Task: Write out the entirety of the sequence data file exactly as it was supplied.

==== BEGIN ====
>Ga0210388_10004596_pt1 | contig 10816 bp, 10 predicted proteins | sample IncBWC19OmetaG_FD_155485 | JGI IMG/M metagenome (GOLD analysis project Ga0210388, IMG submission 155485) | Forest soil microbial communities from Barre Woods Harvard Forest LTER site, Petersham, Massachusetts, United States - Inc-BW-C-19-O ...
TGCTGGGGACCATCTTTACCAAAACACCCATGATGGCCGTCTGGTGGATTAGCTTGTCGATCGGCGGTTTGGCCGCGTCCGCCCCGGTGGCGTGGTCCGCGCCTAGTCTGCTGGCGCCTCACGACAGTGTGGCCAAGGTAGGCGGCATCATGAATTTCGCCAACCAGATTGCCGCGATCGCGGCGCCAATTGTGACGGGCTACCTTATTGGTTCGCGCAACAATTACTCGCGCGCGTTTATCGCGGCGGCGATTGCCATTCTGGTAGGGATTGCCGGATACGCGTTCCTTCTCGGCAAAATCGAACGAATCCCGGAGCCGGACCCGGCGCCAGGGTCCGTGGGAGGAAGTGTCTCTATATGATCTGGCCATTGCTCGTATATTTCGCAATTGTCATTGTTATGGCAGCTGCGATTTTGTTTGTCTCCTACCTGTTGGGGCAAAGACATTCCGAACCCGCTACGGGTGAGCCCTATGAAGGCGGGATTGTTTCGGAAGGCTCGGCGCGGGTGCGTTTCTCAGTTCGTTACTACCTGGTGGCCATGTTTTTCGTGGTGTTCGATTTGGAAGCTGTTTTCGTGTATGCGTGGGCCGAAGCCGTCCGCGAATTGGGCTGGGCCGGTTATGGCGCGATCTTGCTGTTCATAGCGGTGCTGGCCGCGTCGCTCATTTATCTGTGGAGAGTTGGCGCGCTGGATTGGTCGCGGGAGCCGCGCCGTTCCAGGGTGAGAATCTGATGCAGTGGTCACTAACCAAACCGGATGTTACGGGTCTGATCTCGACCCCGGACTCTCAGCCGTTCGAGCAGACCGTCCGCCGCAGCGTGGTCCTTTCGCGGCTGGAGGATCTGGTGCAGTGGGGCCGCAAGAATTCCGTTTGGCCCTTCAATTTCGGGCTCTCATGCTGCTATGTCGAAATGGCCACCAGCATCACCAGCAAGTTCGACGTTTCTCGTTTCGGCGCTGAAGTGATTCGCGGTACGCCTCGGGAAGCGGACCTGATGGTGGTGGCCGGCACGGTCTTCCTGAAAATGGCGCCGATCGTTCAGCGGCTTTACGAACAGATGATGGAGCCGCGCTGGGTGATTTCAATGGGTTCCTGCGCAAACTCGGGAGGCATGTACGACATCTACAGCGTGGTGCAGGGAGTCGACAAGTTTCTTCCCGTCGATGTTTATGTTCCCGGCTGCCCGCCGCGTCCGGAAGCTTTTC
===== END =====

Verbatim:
>Ga0210388_10004596_pt1 | contig 10816 bp, 10 predicted proteins | sample IncBWC19OmetaG_FD_155485 | JGI IMG/M metagenome (GOLD analysis project Ga0210388, IMG submission 155485) | Forest soil microbial communities from Barre Woods Harvard Forest LTER site, Petersham, Massachusetts, United States - Inc-BW-C-19-O ...
TGCTGGGGACCATCTTTACCAAAACACCCATGATGGCCGTCTGGTGGATTAGCTTGTCGATCGGCGGTTTGGCCGCGTCCGCCCCGGTGGCGTGGTCCGCGCCTAGTCTGCTGGCGCCTCACGACAGTGTGGCCAAGGTAGGCGGCATCATGAATTTCGCCAACCAGATTGCCGCGATCGCGGCGCCAATTGTGACGGGCTACCTTATTGGTTCGCGCAACAATTACTCGCGCGCGTTTATCGCGGCGGCGATTGCCATTCTGGTAGGGATTGCCGGATACGCGTTCCTTCTCGGCAAAATCGAACGAATCCCGGAGCCGGACCCGGCGCCAGGGTCCGTGGGAGGAAGTGTCTCTATATGATCTGGCCATTGCTCGTATATTTCGCAATTGTCATTGTTATGGCAGCTGCGATTTTGTTTGTCTCCTACCTGTTGGGGCAAAGACATTCCGAACCCGCTACGGGTGAGCCCTATGAAGGCGGGATTGTTTCGGAAGGCTCGGCGCGGGTGCGTTTCTCAGTTCGTTACTACCTGGTGGCCATGTTTTTCGTGGTGTTCGATTTGGAAGCTGTTTTCGTGTATGCGTGGGCCGAAGCCGTCCGCGAATTGGGCTGGGCCGGTTATGGCGCGATCTTGCTGTTCATAGCGGTGCTGGCCGCGTCGCTCATTTATCTGTGGAGAGTTGGCGCGCTGGATTGGTCGCGGGAGCCGCGCCGTTCCAGGGTGAGAATCTGATGCAGTGGTCACTAACCAAACCGGATGTTACGGGTCTGATCTCGACCCCGGACTCTCAGCCGTTCGAGCAGACCGTCCGCCGCAGCGTGGTCCTTTCGCGGCTGGAGGATCTGGTGCAGTGGGGCCGCAAGAATTCCGTTTGGCCCTTCAATTTCGGGCTCTCATGCTGCTATGTCGAAATGGCCACCAGCATCACCAGCAAGTTCGACGTTTCTCGTTTCGGCGCTGAAGTGATTCGCGGTACGCCTCGGGAAGCGGACCTGATGGTGGTGGCCGGCACGGTCTTCCTGAAAATGGCGCCGATCGTTCAGCGGCTTTACGAACAGATGATGGAGCCGCGCTGGGTGATTTCAATGGGTTCCTGCGCAAACTCGGGAGGCATGTACGACATCTACAGCGTGGTGCAGGGAGTCGACAAGTTTCTTCCCGTCGATGTTTATGTTCCCGGCTGCCCGCCGCGTCCGGAAGCTTTTC